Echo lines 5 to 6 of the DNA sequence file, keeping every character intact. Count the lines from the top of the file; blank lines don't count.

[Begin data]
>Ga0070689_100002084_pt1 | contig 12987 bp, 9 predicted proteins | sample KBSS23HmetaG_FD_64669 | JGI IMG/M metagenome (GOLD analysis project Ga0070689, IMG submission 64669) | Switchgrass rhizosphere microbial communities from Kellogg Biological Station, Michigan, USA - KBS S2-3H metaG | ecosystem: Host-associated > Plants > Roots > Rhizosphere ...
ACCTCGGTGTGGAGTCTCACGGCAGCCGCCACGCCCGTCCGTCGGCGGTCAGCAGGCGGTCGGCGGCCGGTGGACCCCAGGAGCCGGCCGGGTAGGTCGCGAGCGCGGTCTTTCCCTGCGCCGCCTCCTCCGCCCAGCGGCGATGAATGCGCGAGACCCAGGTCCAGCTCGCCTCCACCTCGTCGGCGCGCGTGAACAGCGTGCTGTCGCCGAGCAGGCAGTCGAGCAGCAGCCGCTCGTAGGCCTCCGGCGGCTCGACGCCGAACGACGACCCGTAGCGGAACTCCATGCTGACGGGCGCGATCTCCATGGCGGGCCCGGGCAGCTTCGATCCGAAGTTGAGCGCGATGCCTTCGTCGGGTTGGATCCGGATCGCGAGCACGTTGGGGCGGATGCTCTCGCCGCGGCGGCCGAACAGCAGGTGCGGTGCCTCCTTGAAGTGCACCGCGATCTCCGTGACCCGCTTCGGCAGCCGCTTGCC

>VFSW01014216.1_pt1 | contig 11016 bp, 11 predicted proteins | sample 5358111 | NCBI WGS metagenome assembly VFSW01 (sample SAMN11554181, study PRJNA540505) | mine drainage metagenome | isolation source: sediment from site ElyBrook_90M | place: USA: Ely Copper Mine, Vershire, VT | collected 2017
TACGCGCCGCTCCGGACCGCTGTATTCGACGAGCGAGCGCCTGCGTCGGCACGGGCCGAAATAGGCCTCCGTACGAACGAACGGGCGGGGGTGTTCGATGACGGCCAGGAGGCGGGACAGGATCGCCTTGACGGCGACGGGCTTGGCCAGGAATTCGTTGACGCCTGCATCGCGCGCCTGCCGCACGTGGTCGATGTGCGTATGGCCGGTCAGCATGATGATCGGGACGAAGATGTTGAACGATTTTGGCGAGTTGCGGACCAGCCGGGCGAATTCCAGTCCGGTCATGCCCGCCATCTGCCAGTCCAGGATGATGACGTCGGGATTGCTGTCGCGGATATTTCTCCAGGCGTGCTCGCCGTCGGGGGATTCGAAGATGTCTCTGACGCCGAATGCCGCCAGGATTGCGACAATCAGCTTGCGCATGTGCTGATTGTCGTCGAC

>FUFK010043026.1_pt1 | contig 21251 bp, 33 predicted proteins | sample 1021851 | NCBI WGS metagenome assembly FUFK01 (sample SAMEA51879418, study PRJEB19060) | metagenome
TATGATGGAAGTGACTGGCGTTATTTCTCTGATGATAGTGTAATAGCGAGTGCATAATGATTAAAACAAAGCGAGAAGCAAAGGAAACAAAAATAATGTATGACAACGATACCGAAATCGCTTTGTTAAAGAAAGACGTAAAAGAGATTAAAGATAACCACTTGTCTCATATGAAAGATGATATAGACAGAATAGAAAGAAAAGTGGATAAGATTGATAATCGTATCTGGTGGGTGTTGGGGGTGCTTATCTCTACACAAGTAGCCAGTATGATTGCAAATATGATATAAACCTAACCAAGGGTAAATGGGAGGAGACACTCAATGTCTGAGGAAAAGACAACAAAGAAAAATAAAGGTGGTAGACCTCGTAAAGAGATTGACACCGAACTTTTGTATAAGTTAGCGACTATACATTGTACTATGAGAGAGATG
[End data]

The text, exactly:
>FUFK010043026.1_pt1 | contig 21251 bp, 33 predicted proteins | sample 1021851 | NCBI WGS metagenome assembly FUFK01 (sample SAMEA51879418, study PRJEB19060) | metagenome
TATGATGGAAGTGACTGGCGTTATTTCTCTGATGATAGTGTAATAGCGAGTGCATAATGATTAAAACAAAGCGAGAAGCAAAGGAAACAAAAATAATGTATGACAACGATACCGAAATCGCTTTGTTAAAGAAAGACGTAAAAGAGATTAAAGATAACCACTTGTCTCATATGAAAGATGATATAGACAGAATAGAAAGAAAAGTGGATAAGATTGATAATCGTATCTGGTGGGTGTTGGGGGTGCTTATCTCTACACAAGTAGCCAGTATGATTGCAAATATGATATAAACCTAACCAAGGGTAAATGGGAGGAGACACTCAATGTCTGAGGAAAAGACAACAAAGAAAAATAAAGGTGGTAGACCTCGTAAAGAGATTGACACCGAACTTTTGTATAAGTTAGCGACTATACATTGTACTATGAGAGAGATG